“I went blind in 2016 when I was two months pregnant,” says Stacie. She shares her ex abused her, injuring her neck and head. “I lost my vision — leading to two unsuccessful eye surgeries. I am now blind; I have no light perception.”
Stacie had to learn to deal with her new circumstances quickly. She wore a C-spine neck collar for the first six months of her pregnancy and exercised all the strength she had to deliver a healthy baby girl she named Alana.
“In the beginning, following losing my eyesight, I was depressed. I felt like my life was over. I lost my faith in God. I asked, “How can God be real? I was beaten down and almost died.”
Stacie struggled with her mindset for quite some time. “I was raised by a mother who couldn’t provide as I wished. My ultimate goal was to provide a better life for my child, but I felt like I couldn’t because I couldn’t see.”
“After giving birth, I had a doula who taught me how to care for my child. She helped me want more for myself, too. She helped me want to shower. I told myself, I need to do this for me to do this for my daughter.”
Stacie’s doula was more than a teacher. She was her inspiration — allowing her to see that she needed to value what she had and control what she could.
“She told me I needed to take Alana out more. She told me we both needed to get out and get fresh air.”
Stacie pulled herself up, got herself and her new daughter ready, and they got out of the house. A small step for most felt like a giant leap for Stacie, and it helped. Little by little, all the small steps added up and helped her heal.
While the doula continued helping, Stacie knew she needed additional perspective, which she secured from some dear friends and many emergency phone calls. She also sought support from those who had similar experiences. Seeking services for parents who are blind was extremely difficult for Stacie.
“There are domestic violence support groups readily available, and even groups for parents who have blind children, but not support groups for blind parents.”
Stacie learned of the National Federation of the Blind of Pennsylvania (NFB of PA). The organization gave her answers and sustained hope. Stacie learned a great deal from others.
“As I learned about those who were blind, like me, I asked myself: How does a [blind/low vision] child at eight or 12 years old do this? Why can’t I at 27 years old, my age at the time.”
Stacie wondered why there wasn’t a support group for parents who are blind in Pennsylvania. Lynn, a woman at the National Federation of the Blind of Pennsylvania, asked, “Why don’t you start one?”
“I kept saying, “I can’t start one if I have nothing to give.” Lynn told me, ‘There is no such thing as an expert on blindness or parenting.’ So, I started a support group for blind parents in March of 2021.”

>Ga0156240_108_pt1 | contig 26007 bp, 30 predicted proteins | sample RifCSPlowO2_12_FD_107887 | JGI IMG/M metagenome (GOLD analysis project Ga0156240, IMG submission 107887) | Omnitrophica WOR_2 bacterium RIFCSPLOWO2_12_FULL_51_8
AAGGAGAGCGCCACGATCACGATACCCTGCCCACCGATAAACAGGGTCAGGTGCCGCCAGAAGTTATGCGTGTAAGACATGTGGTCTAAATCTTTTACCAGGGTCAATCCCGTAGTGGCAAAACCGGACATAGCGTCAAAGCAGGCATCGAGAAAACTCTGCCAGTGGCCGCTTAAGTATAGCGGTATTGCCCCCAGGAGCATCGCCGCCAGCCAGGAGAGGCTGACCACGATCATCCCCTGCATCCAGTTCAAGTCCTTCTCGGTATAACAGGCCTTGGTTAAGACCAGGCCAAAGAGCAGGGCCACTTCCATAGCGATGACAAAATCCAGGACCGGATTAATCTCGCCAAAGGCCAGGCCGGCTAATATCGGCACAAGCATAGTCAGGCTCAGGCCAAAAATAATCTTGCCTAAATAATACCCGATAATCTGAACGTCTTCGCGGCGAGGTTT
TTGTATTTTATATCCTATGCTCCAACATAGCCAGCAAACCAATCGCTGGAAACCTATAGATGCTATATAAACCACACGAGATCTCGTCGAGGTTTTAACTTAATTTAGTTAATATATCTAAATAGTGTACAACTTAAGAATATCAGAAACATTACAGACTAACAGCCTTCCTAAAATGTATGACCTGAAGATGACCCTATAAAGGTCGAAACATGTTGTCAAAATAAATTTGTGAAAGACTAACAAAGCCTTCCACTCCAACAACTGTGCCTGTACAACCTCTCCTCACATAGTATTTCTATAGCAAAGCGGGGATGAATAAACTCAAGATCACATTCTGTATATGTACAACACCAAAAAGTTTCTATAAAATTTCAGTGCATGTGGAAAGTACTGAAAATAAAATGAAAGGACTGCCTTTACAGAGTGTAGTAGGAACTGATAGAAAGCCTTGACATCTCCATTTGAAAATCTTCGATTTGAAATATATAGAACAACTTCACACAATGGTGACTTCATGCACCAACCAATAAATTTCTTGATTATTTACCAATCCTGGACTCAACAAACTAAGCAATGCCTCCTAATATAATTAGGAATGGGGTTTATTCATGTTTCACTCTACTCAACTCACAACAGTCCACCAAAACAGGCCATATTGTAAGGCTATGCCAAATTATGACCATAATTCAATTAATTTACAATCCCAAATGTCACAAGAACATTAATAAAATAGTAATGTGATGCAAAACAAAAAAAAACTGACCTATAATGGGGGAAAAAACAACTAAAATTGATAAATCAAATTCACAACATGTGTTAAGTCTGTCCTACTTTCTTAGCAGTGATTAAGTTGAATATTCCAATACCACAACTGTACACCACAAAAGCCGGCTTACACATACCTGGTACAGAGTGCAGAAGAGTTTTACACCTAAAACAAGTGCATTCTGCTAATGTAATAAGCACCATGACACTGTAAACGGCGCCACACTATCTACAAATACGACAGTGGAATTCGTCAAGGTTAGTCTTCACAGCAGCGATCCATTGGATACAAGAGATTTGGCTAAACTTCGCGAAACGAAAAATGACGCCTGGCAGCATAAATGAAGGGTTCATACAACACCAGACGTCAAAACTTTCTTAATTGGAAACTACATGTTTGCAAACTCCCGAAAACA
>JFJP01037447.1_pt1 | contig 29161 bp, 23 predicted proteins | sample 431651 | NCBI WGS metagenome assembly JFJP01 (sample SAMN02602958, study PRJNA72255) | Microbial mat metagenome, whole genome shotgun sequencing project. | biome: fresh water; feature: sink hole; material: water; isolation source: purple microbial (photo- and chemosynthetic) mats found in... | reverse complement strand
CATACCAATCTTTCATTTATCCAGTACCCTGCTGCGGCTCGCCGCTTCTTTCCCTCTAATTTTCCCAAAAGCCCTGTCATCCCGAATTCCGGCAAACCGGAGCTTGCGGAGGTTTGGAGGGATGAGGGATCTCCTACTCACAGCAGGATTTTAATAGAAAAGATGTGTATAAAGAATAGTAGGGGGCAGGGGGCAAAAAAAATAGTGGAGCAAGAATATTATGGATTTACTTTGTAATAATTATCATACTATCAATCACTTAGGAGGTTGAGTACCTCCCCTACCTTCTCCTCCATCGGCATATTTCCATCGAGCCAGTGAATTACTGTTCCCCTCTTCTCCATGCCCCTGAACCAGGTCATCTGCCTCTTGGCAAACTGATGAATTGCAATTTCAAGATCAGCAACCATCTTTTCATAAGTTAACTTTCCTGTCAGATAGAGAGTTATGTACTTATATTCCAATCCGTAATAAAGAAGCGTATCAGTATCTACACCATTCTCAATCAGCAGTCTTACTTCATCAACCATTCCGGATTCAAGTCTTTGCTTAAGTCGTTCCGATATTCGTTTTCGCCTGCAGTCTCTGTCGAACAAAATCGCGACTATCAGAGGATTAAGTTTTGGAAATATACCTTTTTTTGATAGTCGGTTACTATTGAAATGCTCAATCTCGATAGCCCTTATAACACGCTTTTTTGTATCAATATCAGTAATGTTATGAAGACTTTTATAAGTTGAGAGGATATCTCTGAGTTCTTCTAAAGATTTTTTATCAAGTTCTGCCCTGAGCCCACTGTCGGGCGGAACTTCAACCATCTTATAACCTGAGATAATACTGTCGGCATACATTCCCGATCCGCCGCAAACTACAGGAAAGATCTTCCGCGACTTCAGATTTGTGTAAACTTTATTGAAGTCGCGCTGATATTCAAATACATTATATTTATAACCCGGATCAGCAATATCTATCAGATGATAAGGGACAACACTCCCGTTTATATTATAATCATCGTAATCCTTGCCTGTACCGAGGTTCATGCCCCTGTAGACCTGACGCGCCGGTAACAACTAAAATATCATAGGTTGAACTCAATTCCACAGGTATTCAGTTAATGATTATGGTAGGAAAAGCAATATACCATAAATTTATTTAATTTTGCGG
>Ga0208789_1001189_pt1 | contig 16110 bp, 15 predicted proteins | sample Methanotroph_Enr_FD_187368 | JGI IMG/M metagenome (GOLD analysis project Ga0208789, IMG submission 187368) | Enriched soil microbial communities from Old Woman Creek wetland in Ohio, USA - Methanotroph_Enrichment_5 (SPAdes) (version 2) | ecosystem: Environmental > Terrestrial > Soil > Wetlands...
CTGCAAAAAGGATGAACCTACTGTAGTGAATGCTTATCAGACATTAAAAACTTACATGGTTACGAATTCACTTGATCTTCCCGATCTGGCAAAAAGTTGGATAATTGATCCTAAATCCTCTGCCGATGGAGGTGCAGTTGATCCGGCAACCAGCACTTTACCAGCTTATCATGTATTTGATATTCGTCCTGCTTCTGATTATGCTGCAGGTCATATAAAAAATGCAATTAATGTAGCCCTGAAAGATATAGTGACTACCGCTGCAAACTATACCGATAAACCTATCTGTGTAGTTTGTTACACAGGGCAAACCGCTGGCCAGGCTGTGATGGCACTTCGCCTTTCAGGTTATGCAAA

The heartfelt advice Stacie gives and receives from the support group has helped her survive and thrive.
“I remember praying for someone to save me in that abusive relationship. I thought it would be another man. It wasn’t. It was my daughter. God answered my prayers by bringing my daughter into my life.” Reflecting on all the things God pushed and pulled her through, Stacie grew in her faith more and more.
Celebrating the Little Moments
Stacie now appreciates and celebrates all the little moments.
“When my daughter turned one, I remember telling myself that I couldn’t see her, but I could hold and smell her. Even when she smelled bad,” laughed Stacie. “I would sometimes get angry and ask why couldn’t I see her smile. I am her mother. But, I will tell you, I feel her smile, which is beautiful!”
“I need to be there for her and show her that disability doesn’t sit in a corner and wait for people to hand her things.”
A simple moment recently stopped Stacie in her tracks — using a sensory board with six-year-old daughter Alana. Alana can draw and write, and Stacie can physically feel Alana’s creations. “Alana said, ‘Mom, I drew you a heart, and I wrote Mom, I love you.’ “I felt it all! How I always imagined it and how she wrote it was different, but it was amazing to feel her handwriting! It made me cry happy tears.”
Stacie has been through many ups and downs throughout her life, but her number one focus is, and always will be, Alana. Stacie modified scrapbooking and kept one of Alana’s dresses each year. When Alana turns 18, Stacie will gift her 18 dresses.
Stacie’s Wish for Alana
Physical scrapbooks and dresses are wonderful mementos, but Stacie’s desire for her daughter is much more significant. She wants Alana to know she doesn’t need to depend on others for happiness.
“I hope my daughter loves herself. I went from relationship to relationship, looking for love. I want her to know she needs to love herself first.”
National Federation of the Blind of Pennsylvania – Live The Life You Want (nfbofpa.org)
Domestic Violence and Women with Disabilities – ConnectCenter (aphconnectcenter.org)
Crimes Against Persons with Disabilities – ConnectCenter (aphconnectcenter.org)
Support Groups: Their Role in the Adjustment Process – ConnectCenter (aphconnectcenter.org)